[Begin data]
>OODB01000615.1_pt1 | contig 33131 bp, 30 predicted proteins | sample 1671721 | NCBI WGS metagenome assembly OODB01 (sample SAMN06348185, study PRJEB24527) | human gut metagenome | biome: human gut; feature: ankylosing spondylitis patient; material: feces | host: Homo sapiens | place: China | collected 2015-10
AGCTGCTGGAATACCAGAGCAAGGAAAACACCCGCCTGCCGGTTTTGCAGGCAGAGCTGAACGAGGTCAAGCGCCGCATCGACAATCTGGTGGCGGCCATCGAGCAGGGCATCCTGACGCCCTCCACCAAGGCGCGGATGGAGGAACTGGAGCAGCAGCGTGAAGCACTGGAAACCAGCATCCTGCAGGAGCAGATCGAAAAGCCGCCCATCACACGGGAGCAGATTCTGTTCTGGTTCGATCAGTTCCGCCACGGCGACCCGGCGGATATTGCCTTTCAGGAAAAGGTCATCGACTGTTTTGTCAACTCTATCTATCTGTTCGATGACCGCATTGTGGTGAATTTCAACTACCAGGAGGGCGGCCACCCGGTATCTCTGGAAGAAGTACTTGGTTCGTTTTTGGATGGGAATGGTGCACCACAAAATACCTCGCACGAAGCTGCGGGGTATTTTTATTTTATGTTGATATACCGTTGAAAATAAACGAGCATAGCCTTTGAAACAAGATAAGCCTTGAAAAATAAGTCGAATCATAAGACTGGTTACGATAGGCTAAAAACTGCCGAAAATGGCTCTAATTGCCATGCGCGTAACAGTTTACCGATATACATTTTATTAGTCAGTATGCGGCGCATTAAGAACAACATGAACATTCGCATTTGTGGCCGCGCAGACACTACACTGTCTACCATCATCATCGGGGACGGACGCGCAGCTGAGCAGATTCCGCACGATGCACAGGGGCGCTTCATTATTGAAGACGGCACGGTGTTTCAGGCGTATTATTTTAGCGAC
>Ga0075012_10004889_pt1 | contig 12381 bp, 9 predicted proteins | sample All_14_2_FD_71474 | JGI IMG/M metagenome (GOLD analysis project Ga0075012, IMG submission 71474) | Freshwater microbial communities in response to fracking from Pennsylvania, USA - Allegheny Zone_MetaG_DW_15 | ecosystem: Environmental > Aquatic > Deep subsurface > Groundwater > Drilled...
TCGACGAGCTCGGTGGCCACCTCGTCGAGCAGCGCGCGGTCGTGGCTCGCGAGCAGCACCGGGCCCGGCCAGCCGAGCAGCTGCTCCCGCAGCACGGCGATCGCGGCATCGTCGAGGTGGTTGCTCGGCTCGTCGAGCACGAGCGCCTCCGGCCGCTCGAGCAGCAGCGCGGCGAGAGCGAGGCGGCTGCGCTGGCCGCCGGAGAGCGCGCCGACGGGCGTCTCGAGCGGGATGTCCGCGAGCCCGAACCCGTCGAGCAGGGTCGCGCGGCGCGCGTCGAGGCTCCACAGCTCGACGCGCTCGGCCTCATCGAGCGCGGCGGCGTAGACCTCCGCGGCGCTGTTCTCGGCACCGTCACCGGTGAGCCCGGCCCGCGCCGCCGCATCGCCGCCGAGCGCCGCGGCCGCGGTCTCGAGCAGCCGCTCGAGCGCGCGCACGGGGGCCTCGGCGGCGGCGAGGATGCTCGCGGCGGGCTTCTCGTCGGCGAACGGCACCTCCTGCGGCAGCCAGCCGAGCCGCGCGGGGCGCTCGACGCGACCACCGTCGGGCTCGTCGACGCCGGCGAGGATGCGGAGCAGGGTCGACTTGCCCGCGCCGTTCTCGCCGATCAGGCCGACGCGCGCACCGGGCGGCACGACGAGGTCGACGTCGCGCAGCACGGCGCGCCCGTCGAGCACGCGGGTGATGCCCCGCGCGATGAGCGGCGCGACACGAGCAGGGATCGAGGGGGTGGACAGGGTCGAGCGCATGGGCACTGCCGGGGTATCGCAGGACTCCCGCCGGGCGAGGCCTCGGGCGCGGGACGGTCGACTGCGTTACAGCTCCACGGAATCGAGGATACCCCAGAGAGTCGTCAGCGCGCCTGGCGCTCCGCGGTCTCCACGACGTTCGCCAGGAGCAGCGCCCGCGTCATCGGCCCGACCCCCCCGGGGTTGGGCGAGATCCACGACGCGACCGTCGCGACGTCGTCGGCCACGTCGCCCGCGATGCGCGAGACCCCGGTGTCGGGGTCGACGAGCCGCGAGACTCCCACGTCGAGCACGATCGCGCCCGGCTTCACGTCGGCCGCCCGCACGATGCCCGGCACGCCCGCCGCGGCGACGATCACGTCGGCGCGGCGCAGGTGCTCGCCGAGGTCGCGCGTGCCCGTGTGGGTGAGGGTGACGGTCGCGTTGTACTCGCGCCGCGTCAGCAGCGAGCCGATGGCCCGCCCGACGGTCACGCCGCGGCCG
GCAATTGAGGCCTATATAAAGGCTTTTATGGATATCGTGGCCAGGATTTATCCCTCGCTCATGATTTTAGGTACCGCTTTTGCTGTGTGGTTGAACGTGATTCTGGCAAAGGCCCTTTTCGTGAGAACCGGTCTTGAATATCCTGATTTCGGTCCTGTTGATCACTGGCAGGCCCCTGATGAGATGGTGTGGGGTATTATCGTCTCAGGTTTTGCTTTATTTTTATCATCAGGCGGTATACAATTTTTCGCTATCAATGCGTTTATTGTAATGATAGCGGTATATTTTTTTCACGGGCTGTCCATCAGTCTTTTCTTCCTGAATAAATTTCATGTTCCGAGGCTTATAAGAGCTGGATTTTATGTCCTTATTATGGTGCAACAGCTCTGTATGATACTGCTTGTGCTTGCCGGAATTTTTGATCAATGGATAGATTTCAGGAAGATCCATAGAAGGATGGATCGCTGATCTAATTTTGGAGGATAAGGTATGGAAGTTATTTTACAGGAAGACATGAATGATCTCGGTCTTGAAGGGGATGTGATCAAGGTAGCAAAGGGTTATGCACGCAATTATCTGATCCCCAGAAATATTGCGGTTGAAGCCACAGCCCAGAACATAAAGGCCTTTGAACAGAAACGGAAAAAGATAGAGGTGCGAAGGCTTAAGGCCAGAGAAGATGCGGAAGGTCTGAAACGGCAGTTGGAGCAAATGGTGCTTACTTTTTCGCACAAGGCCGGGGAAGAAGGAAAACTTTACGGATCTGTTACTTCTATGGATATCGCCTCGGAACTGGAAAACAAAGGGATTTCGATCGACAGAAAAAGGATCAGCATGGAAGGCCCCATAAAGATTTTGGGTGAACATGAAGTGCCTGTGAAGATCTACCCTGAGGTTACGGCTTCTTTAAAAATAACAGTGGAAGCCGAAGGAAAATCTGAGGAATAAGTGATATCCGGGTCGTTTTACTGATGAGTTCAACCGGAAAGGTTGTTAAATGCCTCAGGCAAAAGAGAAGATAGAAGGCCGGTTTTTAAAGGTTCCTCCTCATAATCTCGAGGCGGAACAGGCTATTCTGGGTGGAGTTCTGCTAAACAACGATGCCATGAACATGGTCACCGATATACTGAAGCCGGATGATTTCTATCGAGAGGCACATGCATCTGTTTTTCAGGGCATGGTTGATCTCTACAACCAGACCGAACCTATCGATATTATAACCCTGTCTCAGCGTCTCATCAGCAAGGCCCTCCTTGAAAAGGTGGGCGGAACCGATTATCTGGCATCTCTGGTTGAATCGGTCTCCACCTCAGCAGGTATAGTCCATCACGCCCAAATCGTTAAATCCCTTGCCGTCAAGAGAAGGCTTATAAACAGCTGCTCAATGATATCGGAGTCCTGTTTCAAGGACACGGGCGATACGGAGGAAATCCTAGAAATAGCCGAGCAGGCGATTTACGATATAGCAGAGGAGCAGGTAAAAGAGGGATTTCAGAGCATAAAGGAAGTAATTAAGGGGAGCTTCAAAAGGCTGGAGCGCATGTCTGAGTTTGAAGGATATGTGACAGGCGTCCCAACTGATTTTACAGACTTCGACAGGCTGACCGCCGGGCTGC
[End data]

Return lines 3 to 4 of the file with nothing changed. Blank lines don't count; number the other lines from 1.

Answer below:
>Ga0075012_10004889_pt1 | contig 12381 bp, 9 predicted proteins | sample All_14_2_FD_71474 | JGI IMG/M metagenome (GOLD analysis project Ga0075012, IMG submission 71474) | Freshwater microbial communities in response to fracking from Pennsylvania, USA - Allegheny Zone_MetaG_DW_15 | ecosystem: Environmental > Aquatic > Deep subsurface > Groundwater > Drilled...
TCGACGAGCTCGGTGGCCACCTCGTCGAGCAGCGCGCGGTCGTGGCTCGCGAGCAGCACCGGGCCCGGCCAGCCGAGCAGCTGCTCCCGCAGCACGGCGATCGCGGCATCGTCGAGGTGGTTGCTCGGCTCGTCGAGCACGAGCGCCTCCGGCCGCTCGAGCAGCAGCGCGGCGAGAGCGAGGCGGCTGCGCTGGCCGCCGGAGAGCGCGCCGACGGGCGTCTCGAGCGGGATGTCCGCGAGCCCGAACCCGTCGAGCAGGGTCGCGCGGCGCGCGTCGAGGCTCCACAGCTCGACGCGCTCGGCCTCATCGAGCGCGGCGGCGTAGACCTCCGCGGCGCTGTTCTCGGCACCGTCACCGGTGAGCCCGGCCCGCGCCGCCGCATCGCCGCCGAGCGCCGCGGCCGCGGTCTCGAGCAGCCGCTCGAGCGCGCGCACGGGGGCCTCGGCGGCGGCGAGGATGCTCGCGGCGGGCTTCTCGTCGGCGAACGGCACCTCCTGCGGCAGCCAGCCGAGCCGCGCGGGGCGCTCGACGCGACCACCGTCGGGCTCGTCGACGCCGGCGAGGATGCGGAGCAGGGTCGACTTGCCCGCGCCGTTCTCGCCGATCAGGCCGACGCGCGCACCGGGCGGCACGACGAGGTCGACGTCGCGCAGCACGGCGCGCCCGTCGAGCACGCGGGTGATGCCCCGCGCGATGAGCGGCGCGACACGAGCAGGGATCGAGGGGGTGGACAGGGTCGAGCGCATGGGCACTGCCGGGGTATCGCAGGACTCCCGCCGGGCGAGGCCTCGGGCGCGGGACGGTCGACTGCGTTACAGCTCCACGGAATCGAGGATACCCCAGAGAGTCGTCAGCGCGCCTGGCGCTCCGCGGTCTCCACGACGTTCGCCAGGAGCAGCGCCCGCGTCATCGGCCCGACCCCCCCGGGGTTGGGCGAGATCCACGACGCGACCGTCGCGACGTCGTCGGCCACGTCGCCCGCGATGCGCGAGACCCCGGTGTCGGGGTCGACGAGCCGCGAGACTCCCACGTCGAGCACGATCGCGCCCGGCTTCACGTCGGCCGCCCGCACGATGCCCGGCACGCCCGCCGCGGCGACGATCACGTCGGCGCGGCGCAGGTGCTCGCCGAGGTCGCGCGTGCCCGTGTGGGTGAGGGTGACGGTCGCGTTGTACTCGCGCCGCGTCAGCAGCGAGCCGATGGCCCGCCCGACGGTCACGCCGCGGCCG